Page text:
excara. Webmethods. tibco. . Inc.com 2001 Prentice Hall. mercator.com. Freemarkets.com. All rights reserved.com.com.6 B2B E-commerce and EDI • JIT (just-in-time) inventory management – Supplies arrive at the exact time they are needed.15 2. commerceone. thereby limiting any unnecessary inventory expense • Enterprise Application Integration (EAI) – The process of integrating traditional EDI systems with the Web • Business-to-business integrators (B2Bi) – Companies that use XML and similar technologies to help other companies integrate their current systems with the Web – www.com.
All rights reserved.7 Click-and-Mortar Businesses • Brick-and-mortar – Companies that operate solely offline with traditional business practices • Click-and-mortar – Companies operating with both an online and offline presence • Click and mortar companies have brand recognition. Inc.com 2001 Prentice Hall. .16 2. and an established customer base – Barnesandnoble.com – Bestbuy.
Inc. product type or manufacturer – Increases competitive pricing 2001 Prentice Hall.17 2. All rights reserved. dealers and consumers in a single marketplace – Decreases lead time and production costs • Key benefits to electronics industry – Provides access to thousands of components from hundreds of electronic suppliers – Provides ability to search by part number.7 Click-and-Mortar Businesses • Key benefits to automotive industry – Combined supplier base – Connects automobile manufacturers. .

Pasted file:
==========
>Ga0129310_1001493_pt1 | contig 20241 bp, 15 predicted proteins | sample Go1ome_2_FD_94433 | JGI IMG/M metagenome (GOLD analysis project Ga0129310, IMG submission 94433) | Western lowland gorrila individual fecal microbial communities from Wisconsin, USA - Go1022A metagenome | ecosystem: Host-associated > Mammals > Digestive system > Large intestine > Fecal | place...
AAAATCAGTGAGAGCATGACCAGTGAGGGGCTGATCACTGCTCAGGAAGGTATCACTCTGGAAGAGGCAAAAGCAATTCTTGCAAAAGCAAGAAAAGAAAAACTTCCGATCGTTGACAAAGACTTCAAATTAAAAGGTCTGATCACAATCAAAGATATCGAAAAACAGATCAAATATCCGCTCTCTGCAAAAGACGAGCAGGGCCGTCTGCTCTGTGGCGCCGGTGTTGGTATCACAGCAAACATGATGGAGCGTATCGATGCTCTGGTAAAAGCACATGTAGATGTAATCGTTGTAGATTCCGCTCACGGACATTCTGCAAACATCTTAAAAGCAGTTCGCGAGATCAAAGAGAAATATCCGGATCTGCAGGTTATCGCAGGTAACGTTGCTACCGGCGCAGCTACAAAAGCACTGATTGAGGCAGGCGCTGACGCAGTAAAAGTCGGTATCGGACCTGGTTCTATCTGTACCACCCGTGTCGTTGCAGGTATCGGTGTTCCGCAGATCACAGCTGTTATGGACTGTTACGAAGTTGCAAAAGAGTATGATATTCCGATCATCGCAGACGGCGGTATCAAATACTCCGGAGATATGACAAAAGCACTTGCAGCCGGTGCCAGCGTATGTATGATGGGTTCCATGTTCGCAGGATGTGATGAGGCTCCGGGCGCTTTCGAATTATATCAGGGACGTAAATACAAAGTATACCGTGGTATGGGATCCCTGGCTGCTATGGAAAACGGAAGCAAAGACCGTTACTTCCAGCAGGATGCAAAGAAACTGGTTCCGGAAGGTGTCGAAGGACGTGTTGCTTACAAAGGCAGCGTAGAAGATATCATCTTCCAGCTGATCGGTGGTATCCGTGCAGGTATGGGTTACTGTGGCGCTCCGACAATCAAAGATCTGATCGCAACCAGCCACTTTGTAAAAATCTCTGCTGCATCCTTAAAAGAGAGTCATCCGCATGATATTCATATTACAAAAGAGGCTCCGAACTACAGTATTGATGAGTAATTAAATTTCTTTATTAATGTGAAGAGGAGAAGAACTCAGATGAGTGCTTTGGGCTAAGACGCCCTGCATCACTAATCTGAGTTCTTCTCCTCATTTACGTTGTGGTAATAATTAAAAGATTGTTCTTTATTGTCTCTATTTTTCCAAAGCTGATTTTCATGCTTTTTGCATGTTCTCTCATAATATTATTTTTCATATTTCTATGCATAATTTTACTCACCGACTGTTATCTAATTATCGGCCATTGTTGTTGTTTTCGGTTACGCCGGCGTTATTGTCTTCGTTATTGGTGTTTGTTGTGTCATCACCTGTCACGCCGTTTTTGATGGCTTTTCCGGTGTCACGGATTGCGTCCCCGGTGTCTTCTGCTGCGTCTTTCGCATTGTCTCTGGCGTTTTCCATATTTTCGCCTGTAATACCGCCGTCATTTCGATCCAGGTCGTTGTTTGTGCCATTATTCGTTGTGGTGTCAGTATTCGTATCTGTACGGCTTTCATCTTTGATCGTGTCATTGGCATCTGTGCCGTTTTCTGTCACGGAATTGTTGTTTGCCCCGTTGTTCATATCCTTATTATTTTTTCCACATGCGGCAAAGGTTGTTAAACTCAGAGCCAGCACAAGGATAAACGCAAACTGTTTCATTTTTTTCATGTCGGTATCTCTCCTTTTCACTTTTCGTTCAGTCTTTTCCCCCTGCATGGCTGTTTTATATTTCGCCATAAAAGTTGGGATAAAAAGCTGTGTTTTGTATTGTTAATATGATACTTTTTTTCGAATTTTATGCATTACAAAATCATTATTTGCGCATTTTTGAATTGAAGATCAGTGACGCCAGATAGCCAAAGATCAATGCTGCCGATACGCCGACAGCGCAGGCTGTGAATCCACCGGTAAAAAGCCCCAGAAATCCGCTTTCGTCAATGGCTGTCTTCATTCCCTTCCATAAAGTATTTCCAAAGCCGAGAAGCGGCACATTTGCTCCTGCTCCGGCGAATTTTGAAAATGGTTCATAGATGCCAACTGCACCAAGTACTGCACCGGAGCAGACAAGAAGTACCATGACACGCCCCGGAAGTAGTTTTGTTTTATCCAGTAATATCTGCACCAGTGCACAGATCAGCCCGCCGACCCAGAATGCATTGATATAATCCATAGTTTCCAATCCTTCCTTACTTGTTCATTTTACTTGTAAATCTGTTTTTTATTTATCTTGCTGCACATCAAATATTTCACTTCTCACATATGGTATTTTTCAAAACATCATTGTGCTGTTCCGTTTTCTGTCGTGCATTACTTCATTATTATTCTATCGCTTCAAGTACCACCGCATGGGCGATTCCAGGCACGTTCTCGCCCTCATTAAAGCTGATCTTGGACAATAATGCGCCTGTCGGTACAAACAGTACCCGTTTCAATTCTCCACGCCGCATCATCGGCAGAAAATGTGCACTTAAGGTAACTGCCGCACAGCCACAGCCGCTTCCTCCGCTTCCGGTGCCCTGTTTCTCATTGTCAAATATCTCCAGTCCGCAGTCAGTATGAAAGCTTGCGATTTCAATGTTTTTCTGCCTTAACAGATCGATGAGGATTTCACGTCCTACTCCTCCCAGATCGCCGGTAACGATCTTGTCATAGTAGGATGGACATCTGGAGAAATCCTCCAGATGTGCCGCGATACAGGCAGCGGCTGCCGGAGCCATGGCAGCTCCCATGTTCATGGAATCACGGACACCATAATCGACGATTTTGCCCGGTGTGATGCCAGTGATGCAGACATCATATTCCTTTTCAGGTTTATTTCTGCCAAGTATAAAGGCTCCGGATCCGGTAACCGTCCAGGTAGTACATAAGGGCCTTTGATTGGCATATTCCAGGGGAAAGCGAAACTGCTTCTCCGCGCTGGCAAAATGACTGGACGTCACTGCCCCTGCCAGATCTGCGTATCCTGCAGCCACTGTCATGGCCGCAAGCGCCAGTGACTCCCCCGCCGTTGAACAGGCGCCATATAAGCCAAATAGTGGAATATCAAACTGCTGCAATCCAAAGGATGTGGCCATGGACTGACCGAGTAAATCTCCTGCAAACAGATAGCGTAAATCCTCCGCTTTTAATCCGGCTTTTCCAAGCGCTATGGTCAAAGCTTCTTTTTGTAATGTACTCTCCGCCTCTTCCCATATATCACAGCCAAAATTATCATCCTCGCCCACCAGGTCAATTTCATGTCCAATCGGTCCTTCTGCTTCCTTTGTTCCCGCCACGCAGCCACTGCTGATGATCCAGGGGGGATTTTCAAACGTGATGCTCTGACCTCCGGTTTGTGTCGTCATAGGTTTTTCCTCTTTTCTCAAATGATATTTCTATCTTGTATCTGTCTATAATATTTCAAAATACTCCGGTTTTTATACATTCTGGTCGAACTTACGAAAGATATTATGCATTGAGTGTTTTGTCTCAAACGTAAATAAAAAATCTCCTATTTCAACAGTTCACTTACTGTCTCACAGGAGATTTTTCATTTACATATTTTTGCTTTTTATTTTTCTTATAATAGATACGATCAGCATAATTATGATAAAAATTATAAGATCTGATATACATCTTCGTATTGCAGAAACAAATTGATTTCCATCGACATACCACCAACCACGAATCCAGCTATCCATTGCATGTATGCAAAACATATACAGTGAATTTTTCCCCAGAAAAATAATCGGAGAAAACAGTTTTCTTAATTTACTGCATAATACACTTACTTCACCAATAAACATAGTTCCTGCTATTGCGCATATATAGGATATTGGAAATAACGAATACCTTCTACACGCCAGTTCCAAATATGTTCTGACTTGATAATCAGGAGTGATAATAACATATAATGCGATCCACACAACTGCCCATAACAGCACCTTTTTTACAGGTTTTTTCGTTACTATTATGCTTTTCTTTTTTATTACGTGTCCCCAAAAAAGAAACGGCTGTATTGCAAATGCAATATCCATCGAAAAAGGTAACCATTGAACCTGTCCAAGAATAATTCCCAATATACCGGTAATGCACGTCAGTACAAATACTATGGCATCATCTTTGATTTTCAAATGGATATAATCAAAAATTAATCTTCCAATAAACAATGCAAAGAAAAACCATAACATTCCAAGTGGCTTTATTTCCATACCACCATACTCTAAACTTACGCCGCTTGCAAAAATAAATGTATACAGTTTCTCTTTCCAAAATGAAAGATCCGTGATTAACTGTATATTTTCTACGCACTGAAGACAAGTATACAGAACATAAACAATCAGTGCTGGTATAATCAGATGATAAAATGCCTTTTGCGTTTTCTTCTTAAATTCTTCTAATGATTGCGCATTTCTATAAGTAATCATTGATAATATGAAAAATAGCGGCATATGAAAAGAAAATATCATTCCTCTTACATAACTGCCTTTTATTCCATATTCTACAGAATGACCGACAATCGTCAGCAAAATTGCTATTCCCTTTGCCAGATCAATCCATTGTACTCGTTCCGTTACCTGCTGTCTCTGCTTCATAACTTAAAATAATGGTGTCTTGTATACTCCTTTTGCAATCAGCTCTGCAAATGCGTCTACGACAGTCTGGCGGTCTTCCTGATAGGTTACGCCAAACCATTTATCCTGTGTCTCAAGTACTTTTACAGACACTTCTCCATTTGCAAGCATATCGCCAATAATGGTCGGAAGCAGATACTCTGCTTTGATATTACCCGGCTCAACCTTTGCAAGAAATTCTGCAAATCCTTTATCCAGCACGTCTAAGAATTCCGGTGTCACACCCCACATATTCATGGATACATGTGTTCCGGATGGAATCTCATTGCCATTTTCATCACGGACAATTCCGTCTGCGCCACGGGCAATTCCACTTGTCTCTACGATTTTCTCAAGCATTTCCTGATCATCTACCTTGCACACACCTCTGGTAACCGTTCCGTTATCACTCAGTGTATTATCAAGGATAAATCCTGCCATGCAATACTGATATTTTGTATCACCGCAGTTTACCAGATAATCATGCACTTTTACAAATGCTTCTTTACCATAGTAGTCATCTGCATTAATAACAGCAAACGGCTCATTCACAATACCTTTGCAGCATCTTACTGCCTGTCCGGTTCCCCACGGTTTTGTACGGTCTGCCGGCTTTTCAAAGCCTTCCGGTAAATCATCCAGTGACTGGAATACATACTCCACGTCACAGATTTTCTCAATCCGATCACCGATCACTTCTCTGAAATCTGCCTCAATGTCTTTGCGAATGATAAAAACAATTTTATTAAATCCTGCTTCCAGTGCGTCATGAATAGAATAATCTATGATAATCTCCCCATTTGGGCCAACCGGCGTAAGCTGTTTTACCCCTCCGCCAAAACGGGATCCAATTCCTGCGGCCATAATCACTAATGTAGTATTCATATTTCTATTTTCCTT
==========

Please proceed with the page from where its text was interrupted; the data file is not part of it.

18 2.7 Click-and-Mortar Businesses • Key benefits to energy industry – Provides real time pricing data on energy commodities – Provides access to hundreds of energy commodities – Allows regional energy providers to gain access to a worldwide market • Key benefits to food industry – Reduced lead time preserves perishables – Provides access to real time pricing data – Online auction technology allows for alternative pricing 2001 Prentice Hall. . All rights reserved. Inc.
more reliable transactions • Benefits to construction industry – Contracting and subcontracting are made simpler by online bidding – Construction companies can find raw materials from suppliers worldwide 2001 Prentice Hall. Inc. .7 Click-and-Mortar Businesses • Benefits to chemical industry – Access to millions of chemical products from thousands of suppliers – Integrated supply chains provide faster.19 2. All rights reserved.